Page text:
The final chapter in one of the most bizarre political cases in Orange County history comes to a close today as the 6-month probation of former Irvine City Councilman C. David Baker, once a shining prospect in the local Republican party, officially ends.
Baker, 36, has performed in excess of 500 hours of community service for forging a $48,000 check during his failed bid for Congress last year. In September, Baker pleaded guilty to one count of felony forgery. But Orange County Superior Court Judge Myron S. Brown later reduced the charge to a misdemeanor, ordering Baker to perform an unspecified amount of community service and placing him on probation.
With the court’s receipt of letters confirming that Baker had fulfilled his community service sentence, the probation order signed by the judge formally expires today. Baker was not disbarred as a result of his legal troubles, and he is reportedly considering several opportunities to practice law again in private industry.
Since November, friends and associates say Baker has carried out his sentence with an almost religious zeal. He has served hot meals to the elderly, coached basketball at the Downey high school where he once starred as a student athlete, and worked as an adviser and business strategist for a nonprofit Irvine youth group.
Although Baker is described as happier and more outgoing these days, close friends say privately that it may take him years to overcome the events that last summer cost him his job with a prestigious law firm, a $400,000 lakeside home in Irvine and a promising political future.
“Sure Dave has come a long way back from where he was a few months ago,” said one longtime friend and political ally in Irvine. “But nobody will ever know how far gone Dave really was. At one point, he wasn’t sure he wanted to go on.”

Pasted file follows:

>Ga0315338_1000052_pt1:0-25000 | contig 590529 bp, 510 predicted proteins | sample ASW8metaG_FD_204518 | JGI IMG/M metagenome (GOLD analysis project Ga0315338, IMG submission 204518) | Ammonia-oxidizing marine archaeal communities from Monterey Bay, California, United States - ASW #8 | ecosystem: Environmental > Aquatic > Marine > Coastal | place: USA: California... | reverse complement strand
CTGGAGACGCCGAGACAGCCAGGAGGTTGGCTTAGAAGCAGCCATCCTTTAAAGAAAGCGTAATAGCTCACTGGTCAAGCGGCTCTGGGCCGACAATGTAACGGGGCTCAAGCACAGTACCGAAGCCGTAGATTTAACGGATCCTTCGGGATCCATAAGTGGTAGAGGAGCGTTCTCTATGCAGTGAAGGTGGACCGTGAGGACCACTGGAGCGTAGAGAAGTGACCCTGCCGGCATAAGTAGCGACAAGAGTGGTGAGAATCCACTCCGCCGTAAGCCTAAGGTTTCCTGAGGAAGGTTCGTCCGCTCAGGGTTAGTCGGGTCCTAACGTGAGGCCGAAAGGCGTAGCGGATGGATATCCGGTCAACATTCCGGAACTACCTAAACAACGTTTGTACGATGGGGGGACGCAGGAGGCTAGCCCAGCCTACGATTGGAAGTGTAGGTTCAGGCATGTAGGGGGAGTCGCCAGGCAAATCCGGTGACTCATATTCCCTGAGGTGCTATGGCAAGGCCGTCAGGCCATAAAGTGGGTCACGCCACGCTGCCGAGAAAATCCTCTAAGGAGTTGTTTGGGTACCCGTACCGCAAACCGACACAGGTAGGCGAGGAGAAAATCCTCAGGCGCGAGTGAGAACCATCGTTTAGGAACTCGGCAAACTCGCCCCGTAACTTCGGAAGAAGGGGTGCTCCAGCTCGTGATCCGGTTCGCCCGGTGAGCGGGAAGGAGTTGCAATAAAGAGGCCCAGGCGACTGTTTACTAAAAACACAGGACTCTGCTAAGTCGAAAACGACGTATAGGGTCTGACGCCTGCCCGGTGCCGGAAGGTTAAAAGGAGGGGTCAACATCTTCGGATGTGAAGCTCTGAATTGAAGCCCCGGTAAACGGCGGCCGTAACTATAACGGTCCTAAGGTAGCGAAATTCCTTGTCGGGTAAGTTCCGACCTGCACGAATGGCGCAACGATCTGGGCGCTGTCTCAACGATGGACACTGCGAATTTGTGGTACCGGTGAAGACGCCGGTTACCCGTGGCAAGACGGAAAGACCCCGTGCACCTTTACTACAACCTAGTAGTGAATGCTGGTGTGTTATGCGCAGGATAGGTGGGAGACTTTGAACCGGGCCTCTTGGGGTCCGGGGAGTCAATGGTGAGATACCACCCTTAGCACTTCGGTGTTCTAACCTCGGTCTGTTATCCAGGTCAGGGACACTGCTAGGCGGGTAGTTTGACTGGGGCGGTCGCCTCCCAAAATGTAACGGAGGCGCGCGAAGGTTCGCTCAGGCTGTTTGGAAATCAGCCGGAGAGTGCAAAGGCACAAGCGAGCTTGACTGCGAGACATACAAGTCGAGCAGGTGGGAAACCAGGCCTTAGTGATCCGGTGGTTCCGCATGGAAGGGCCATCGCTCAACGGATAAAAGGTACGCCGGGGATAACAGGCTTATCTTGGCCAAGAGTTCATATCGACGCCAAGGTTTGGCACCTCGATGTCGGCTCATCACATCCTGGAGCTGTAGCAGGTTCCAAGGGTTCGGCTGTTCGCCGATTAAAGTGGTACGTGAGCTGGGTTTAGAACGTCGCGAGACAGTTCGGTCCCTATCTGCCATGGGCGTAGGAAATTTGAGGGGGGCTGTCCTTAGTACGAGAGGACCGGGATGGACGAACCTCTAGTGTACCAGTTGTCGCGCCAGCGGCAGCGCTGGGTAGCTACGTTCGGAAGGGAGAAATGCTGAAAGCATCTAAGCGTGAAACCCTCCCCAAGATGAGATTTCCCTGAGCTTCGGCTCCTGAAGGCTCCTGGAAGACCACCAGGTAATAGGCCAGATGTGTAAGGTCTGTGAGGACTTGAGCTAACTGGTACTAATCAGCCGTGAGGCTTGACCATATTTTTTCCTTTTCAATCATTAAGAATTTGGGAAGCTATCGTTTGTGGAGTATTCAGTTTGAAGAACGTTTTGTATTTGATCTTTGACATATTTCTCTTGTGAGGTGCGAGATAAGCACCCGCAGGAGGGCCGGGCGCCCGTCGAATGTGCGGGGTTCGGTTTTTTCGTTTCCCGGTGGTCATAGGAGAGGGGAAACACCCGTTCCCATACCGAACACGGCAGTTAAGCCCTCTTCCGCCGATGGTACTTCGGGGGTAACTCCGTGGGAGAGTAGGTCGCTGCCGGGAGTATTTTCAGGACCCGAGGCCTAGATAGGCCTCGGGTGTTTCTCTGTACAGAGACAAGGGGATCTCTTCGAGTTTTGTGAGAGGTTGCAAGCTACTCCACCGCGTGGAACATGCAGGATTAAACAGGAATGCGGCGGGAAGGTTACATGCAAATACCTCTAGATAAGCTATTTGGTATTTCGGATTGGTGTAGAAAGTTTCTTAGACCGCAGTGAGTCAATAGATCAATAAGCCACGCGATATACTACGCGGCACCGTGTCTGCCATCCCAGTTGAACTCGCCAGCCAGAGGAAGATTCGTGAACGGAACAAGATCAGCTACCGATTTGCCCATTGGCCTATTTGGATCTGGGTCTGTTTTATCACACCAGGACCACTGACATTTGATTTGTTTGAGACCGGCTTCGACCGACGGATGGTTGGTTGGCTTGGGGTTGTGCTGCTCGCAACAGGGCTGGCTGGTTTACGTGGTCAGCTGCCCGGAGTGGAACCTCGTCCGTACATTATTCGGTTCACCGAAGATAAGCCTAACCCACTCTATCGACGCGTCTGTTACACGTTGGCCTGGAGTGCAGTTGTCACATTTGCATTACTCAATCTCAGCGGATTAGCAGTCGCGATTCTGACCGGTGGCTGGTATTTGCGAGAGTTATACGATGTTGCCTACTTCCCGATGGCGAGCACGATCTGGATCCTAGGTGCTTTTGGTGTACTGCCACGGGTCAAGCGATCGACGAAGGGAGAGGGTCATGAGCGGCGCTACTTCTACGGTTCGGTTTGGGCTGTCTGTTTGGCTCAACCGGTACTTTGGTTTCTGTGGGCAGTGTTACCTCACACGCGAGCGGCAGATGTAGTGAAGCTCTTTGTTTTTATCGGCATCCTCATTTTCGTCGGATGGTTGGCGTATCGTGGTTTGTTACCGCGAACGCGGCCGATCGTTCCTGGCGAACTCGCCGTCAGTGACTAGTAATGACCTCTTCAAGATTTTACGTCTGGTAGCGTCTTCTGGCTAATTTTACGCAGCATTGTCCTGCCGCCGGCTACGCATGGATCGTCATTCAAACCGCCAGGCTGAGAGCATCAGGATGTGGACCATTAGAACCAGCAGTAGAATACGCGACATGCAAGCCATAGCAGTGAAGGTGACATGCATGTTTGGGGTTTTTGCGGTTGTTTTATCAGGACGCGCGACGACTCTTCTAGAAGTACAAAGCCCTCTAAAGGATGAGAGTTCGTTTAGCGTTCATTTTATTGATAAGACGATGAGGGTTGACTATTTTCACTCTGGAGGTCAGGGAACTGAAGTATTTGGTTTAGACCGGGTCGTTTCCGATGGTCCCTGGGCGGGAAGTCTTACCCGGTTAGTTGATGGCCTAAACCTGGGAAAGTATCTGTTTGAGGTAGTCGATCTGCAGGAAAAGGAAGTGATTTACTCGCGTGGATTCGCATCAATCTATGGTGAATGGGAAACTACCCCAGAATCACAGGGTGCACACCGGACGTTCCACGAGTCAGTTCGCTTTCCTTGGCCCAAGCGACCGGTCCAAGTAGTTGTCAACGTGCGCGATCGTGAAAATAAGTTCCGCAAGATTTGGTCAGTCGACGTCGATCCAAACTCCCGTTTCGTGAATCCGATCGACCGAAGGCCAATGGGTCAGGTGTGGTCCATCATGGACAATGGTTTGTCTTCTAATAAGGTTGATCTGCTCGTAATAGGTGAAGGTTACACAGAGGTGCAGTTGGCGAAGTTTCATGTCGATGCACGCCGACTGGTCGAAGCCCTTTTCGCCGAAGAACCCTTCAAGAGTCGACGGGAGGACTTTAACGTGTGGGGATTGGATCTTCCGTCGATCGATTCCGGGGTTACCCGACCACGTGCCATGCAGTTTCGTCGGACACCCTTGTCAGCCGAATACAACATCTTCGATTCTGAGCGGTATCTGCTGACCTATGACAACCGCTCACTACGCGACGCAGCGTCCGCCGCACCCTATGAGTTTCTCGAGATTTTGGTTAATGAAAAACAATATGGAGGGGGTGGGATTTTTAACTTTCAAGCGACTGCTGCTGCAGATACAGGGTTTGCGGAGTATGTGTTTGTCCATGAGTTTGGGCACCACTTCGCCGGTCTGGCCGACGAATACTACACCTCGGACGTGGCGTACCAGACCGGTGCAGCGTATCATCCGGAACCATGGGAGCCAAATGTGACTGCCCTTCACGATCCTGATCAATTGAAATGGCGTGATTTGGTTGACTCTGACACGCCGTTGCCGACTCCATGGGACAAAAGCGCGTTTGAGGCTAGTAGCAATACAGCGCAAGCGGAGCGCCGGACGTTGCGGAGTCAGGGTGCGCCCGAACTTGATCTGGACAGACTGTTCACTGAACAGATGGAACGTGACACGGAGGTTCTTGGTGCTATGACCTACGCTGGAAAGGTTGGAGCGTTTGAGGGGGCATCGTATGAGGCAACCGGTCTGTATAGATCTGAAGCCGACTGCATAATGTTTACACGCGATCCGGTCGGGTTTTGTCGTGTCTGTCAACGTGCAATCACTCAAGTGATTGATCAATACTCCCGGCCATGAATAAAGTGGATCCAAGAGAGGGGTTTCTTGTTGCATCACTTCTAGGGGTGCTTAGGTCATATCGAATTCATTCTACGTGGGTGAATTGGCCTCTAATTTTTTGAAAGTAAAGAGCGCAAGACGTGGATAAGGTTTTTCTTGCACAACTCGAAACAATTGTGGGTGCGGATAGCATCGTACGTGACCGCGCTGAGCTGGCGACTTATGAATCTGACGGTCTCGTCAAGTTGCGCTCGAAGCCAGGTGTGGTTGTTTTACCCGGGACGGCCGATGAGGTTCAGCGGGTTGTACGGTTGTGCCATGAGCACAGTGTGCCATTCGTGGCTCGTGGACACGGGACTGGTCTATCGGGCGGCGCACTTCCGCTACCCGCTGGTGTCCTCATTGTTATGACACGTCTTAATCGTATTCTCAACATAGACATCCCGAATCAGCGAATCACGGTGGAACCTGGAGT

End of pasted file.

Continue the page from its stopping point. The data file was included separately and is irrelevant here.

Baker’s life began to unravel in the final days of last June’s Republican primary in the coveted 40th Congressional District. He was the early favorite in the race to replace six-term incumbent Rep. Robert E. Badham (R-Newport Beach).
Badham, who retired, endorsed Baker, as did a number of other prominent local GOP activists, giving the former UC Irvine basketball star a significant edge in the primary. A primary victory would have been tantamount to winning the seat because the district has one of the highest concentrations of Republicans in the nation.
Despite the support of prominent Republicans and local officials, Baker found himself locked in an unexpectedly tight race as the primary drew to a close. With his campaign reportedly short of cash, Baker forged the signature of an Orange County Superior Court judge on a $48,000 check, which was written on the account of a local, nonprofit foundation that Baker headed at the time. Baker made the check out to himself, signing it with Judge David G. Sills’ name, as well as his own.
Baker stopped payment on the check shortly after it was written.
When Sills and a handful of close friends discovered the forged checks just days before the election, Baker admitted himself for hospital care for depression and exhaustion. But his hospitalization was known to only a few, and it was not until after the primary, which he narrowly lost to Newport Beach attorney C. Christopher Cox, that news of the forged checks and Baker’s hospital stay surfaced.
Throughout the ordeal, Baker has steadfastly declined to talk about the incident and its impact on his life.
Baker could not be reached for comment this week about the end of his probation, and on Thursday, his attorney, Paul S. Meyer, declined to comment on his client or to discuss Baker’s plans.
What is known about Baker, based on court records and interviews with friends, is that he immersed himself in his community service work. He served hot lunches for Meals on Wheels in Irvine; helped coach the varsity basketball team at Warren High School in Downey, his alma mater; and worked for American Kids Sports Assn., the nonprofit arm of an Irvine-based youth sports organization founded by former Olympian Bob Mathias.